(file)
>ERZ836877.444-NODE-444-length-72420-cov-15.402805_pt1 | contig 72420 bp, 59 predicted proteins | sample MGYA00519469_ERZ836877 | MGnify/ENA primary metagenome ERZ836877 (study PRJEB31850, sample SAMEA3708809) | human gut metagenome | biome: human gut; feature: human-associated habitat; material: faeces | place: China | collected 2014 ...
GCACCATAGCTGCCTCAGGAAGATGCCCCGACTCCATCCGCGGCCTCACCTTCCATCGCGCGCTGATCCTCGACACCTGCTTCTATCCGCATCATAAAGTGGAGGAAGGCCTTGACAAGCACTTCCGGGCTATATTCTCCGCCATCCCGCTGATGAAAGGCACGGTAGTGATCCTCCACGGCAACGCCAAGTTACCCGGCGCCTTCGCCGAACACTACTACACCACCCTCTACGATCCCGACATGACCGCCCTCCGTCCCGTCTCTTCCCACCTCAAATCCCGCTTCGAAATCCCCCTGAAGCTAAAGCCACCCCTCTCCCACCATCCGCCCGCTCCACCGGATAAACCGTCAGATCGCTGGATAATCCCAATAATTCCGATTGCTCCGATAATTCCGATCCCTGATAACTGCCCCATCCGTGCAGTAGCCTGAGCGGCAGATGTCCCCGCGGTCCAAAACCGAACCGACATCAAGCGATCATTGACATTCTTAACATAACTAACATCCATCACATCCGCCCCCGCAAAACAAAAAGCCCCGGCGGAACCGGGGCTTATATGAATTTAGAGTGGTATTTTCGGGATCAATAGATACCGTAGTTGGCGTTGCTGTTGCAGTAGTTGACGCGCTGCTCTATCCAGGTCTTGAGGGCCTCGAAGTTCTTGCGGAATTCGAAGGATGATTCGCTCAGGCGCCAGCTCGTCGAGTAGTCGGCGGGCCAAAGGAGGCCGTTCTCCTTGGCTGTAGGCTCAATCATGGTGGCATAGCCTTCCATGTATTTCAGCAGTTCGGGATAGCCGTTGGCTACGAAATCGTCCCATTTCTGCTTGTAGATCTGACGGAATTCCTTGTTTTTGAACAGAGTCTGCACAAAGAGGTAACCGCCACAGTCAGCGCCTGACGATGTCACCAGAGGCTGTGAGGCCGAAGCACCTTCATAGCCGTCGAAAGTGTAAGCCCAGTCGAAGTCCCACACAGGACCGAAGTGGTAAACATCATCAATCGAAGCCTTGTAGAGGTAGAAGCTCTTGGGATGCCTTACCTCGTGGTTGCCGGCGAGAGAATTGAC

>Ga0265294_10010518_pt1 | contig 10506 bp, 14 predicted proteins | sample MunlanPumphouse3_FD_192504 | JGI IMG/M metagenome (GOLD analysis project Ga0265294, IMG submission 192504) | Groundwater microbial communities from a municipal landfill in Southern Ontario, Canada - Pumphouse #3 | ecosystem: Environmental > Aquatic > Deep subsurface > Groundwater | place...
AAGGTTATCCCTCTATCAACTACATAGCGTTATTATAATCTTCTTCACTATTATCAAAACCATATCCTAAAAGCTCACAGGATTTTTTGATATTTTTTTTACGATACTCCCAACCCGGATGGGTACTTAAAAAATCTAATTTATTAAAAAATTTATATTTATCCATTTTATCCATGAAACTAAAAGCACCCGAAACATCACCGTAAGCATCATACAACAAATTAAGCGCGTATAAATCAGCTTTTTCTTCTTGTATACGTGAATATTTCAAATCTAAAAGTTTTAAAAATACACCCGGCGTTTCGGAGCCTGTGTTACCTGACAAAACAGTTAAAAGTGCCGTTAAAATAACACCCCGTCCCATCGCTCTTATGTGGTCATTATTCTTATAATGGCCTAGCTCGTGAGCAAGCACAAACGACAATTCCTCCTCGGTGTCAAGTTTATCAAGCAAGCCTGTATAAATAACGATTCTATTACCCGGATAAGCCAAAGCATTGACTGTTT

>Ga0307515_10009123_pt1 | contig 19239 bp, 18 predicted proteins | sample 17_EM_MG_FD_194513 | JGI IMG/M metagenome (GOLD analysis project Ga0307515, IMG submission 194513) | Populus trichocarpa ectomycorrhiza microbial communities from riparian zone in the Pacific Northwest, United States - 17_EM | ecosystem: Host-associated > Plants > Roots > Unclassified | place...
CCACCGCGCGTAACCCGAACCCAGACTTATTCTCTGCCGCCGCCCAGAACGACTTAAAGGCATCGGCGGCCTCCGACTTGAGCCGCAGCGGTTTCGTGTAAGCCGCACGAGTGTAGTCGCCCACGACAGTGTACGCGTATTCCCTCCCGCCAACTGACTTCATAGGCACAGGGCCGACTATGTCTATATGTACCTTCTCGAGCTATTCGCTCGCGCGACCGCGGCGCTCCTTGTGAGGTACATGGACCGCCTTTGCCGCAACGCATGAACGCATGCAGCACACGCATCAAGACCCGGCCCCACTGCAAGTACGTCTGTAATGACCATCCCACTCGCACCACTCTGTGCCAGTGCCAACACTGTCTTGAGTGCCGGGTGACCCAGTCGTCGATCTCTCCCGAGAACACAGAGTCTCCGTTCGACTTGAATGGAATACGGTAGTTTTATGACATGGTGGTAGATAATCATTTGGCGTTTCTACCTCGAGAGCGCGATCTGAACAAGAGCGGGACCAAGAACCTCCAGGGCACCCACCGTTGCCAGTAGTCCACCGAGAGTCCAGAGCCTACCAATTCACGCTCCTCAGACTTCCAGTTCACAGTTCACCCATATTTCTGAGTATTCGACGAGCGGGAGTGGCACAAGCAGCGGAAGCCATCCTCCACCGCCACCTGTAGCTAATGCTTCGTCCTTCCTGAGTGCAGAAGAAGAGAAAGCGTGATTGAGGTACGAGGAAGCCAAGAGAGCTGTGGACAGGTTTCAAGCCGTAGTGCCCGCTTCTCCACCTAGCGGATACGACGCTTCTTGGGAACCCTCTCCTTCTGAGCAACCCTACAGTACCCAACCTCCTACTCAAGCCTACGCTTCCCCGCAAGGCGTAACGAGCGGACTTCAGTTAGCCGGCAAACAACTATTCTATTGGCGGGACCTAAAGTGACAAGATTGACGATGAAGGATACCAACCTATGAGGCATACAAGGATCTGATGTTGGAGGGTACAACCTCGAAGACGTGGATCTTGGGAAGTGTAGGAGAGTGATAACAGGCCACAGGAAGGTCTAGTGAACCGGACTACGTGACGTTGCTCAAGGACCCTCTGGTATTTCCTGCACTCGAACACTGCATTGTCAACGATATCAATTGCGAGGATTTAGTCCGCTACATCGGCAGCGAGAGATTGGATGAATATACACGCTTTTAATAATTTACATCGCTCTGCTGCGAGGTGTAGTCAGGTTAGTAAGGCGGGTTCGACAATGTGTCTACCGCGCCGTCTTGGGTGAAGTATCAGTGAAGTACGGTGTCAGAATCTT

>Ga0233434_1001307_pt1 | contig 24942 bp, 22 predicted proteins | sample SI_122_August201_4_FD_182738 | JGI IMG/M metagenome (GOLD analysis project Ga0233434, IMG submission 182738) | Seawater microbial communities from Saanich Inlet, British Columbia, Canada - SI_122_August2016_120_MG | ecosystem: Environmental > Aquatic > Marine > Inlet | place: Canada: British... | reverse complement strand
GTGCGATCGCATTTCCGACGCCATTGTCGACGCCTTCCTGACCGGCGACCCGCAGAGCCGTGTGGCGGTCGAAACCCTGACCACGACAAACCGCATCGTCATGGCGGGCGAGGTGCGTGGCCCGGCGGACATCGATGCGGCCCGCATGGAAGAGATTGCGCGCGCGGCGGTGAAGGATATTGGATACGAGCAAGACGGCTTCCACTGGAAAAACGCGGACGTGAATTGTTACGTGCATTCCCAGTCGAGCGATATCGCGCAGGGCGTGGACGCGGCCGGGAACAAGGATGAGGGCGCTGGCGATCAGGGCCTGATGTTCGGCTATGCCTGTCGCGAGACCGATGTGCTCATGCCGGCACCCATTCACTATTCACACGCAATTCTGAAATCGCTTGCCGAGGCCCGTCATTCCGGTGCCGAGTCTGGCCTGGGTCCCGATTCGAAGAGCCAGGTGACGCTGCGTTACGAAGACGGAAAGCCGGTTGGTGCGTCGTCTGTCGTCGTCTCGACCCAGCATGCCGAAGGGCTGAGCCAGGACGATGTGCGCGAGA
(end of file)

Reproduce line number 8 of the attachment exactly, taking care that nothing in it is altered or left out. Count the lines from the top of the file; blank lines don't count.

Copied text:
GTGCGATCGCATTTCCGACGCCATTGTCGACGCCTTCCTGACCGGCGACCCGCAGAGCCGTGTGGCGGTCGAAACCCTGACCACGACAAACCGCATCGTCATGGCGGGCGAGGTGCGTGGCCCGGCGGACATCGATGCGGCCCGCATGGAAGAGATTGCGCGCGCGGCGGTGAAGGATATTGGATACGAGCAAGACGGCTTCCACTGGAAAAACGCGGACGTGAATTGTTACGTGCATTCCCAGTCGAGCGATATCGCGCAGGGCGTGGACGCGGCCGGGAACAAGGATGAGGGCGCTGGCGATCAGGGCCTGATGTTCGGCTATGCCTGTCGCGAGACCGATGTGCTCATGCCGGCACCCATTCACTATTCACACGCAATTCTGAAATCGCTTGCCGAGGCCCGTCATTCCGGTGCCGAGTCTGGCCTGGGTCCCGATTCGAAGAGCCAGGTGACGCTGCGTTACGAAGACGGAAAGCCGGTTGGTGCGTCGTCTGTCGTCGTCTCGACCCAGCATGCCGAAGGGCTGAGCCAGGACGATGTGCGCGAGA